At one stage, Francis accused those clamoring for Barros’s ouster of being engaged in “calumny,” and made clear he’s convinced Barros is innocent.

The result was perhaps the most violent reactions to a papal trip in the modern era: In all, 11 churches were attacked around the time of the pope’s presence, one featuring a direct threat to Francis that the next bomb would be “in your cassock,” while anti-papal protests in Santiago, the capital city, had to be broken up by police hurling tear gas.

Although there’s often a presumption that history’s first-ever Latin American pope ought to enjoy a huge homefield advantage on any return trip, if we’ve been paying close attention, we already should have known that’s not really so.

Overall, Francis’s average approval rating in South America is 68 percent – still high, of course, but  lower than in many other parts of the world.

Before drawing conclusions, a few qualifications are in order.

First, when Francis goes elsewhere, he delivers hard-hitting social and political commentary, but it’s usually phrased in terms of broad principles that don’t come off, in that context, as directly benefiting one faction or another. 

When he’s talking to South America, on the other hand, he’s often more pointed and concrete, from what critics saw at the time as his “silence” on Argentina’s military junta, to what critics often see as his support today for the Bolivarian movement across the continent. It’s also true that even when Francis is obviously trying not to be partisan, the South American press often takes him that way anyway.

It’s natural, therefore, that Francis becomes enmeshed more consistently in the partisan to-and-fro there, which is naturally going to make him slightly less universally beloved.

Second, I’m nobody’s idea of an expert on South America, but even I know this: Argentina and Argentinians often evoke ambivalence from others in the region, who sometimes, stereotypically, see them as a little closed-off and prone to a superiority complex.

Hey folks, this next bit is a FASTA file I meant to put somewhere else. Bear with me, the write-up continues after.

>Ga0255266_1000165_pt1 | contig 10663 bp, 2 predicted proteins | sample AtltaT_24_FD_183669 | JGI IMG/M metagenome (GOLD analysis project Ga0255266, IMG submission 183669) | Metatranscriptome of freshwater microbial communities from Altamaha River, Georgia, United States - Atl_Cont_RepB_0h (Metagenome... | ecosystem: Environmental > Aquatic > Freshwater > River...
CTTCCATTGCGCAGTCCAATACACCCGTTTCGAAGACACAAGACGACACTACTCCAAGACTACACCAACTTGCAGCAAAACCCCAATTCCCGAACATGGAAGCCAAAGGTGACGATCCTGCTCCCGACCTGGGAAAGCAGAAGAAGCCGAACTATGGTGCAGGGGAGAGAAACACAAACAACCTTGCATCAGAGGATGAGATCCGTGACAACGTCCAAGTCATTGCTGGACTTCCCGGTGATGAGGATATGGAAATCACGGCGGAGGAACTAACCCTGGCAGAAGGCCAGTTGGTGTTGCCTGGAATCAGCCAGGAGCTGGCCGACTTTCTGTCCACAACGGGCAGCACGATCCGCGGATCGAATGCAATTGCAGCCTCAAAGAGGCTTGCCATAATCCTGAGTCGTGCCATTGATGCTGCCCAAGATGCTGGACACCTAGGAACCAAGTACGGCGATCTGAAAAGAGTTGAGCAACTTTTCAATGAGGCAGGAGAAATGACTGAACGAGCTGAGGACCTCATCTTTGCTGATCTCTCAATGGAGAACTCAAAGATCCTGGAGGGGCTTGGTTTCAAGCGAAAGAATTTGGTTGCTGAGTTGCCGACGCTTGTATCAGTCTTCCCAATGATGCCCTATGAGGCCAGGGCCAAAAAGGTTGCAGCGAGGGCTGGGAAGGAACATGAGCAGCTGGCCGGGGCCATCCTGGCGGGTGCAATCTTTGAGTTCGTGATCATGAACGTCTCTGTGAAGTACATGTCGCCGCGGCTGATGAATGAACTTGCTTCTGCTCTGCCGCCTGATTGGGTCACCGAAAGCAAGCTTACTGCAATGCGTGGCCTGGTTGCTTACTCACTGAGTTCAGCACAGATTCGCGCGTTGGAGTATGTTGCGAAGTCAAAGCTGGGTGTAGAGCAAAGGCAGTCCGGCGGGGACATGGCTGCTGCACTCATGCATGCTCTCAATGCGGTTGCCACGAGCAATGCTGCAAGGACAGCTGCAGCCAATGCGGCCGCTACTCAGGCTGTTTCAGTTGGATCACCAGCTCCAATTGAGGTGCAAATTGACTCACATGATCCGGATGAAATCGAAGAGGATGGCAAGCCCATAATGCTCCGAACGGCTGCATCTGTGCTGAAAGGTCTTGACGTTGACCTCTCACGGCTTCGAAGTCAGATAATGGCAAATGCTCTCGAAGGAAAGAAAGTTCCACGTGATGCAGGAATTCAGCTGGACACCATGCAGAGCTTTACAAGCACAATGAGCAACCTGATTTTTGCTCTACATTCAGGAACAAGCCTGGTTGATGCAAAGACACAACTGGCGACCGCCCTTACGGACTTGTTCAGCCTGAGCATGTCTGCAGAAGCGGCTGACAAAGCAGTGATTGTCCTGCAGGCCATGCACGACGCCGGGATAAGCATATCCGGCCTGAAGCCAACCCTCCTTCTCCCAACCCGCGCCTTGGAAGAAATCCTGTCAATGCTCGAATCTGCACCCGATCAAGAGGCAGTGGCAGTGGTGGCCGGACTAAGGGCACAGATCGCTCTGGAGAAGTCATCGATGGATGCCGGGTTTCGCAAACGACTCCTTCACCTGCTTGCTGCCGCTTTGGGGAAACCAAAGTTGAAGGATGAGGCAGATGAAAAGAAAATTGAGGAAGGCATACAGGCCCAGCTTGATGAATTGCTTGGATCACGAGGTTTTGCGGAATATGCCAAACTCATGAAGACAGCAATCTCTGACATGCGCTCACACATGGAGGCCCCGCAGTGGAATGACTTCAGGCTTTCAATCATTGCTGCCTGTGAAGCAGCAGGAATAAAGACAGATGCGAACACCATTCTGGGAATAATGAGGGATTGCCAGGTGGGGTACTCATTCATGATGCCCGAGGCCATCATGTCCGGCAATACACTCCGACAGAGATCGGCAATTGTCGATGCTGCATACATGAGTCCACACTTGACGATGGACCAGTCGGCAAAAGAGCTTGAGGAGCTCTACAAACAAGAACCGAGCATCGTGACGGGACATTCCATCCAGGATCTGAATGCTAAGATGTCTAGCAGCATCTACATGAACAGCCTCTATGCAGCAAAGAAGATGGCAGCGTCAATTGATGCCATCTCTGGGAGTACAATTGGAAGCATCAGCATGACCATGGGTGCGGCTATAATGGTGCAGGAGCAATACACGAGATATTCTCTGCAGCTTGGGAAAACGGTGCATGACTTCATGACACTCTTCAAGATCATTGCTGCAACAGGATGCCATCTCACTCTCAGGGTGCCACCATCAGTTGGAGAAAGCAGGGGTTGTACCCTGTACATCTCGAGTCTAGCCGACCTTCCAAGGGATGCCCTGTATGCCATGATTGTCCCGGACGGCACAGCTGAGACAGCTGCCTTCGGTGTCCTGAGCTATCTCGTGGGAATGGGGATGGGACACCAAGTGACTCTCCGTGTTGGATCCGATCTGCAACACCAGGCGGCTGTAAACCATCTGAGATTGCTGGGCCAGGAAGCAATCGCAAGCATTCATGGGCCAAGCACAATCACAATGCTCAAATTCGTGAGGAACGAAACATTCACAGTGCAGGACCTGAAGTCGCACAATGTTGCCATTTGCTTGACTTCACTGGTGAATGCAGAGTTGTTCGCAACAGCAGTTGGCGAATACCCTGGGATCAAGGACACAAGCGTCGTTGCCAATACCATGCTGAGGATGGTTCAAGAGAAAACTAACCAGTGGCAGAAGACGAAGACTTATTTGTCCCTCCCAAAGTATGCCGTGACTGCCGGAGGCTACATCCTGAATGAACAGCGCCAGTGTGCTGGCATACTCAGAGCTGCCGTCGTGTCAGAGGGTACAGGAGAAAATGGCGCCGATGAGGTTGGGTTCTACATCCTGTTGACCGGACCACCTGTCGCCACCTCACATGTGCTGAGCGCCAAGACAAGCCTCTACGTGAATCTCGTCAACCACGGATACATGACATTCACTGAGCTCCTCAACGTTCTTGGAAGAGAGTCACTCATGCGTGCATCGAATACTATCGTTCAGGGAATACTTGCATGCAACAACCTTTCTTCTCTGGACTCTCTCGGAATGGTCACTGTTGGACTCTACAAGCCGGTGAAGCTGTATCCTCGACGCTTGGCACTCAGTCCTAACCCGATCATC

Third, in many ways the outings to Chile and Peru were a tale of two trips. Yes, there was blowback both on the ground and in the media in Chile, but hardly any in Peru, where the climate was far more joyous and calm.

Fourth, even in Chile, Francis himself is accenting the positive. During his in-flight press conference on the way back to Rome, he said he was pleased with how things went.

All that said, the undeniable reality is that the rockiest trip of Francis’s papacy so far has come in South America, and some of his lowest poll numbers are in South America. What should one make of that?

Perhaps nothing more than that a papacy, like pretty much everything else in life, is always a mix of successes and failures, and reaching a balanced judgment requires seeing both. That’s often difficult to do in the present, when passions run high and opinion tends to polarize.

Maybe what we’re seeing in South America today is that long-term process of reaching balance grinding itself out in particularly acute form.


7. Brownback Confirmed to Religious Freedom Post After Dramatic Senate Showdown.

By Abigail Robertson, CBN News, January 24, 2018

Kansas Governor Sam Brownback was confirmed to be Ambassador-at-Large for International Religious Freedom after a dramatic Senate vote Wednesday

Brownback’s confirmation is a big win for those fighting for religious freedom around the world. 

“After a long wait, those who have been suffering brutal oppression now have a strong advocate in this vital post.  It is essential to promote religious freedom as a cornerstone of our foreign policy, given the global instability caused by the severe religious persecution that 77 percent of the world’s population live under.  Gov. Brownback has been a passionate defender of the rights of all people to worship freely, and has courageously confronted offenses against human rights in trouble spots around the world throughout his career,” said Maureen Ferguson, Senior Policy Advisor with The Catholic Association.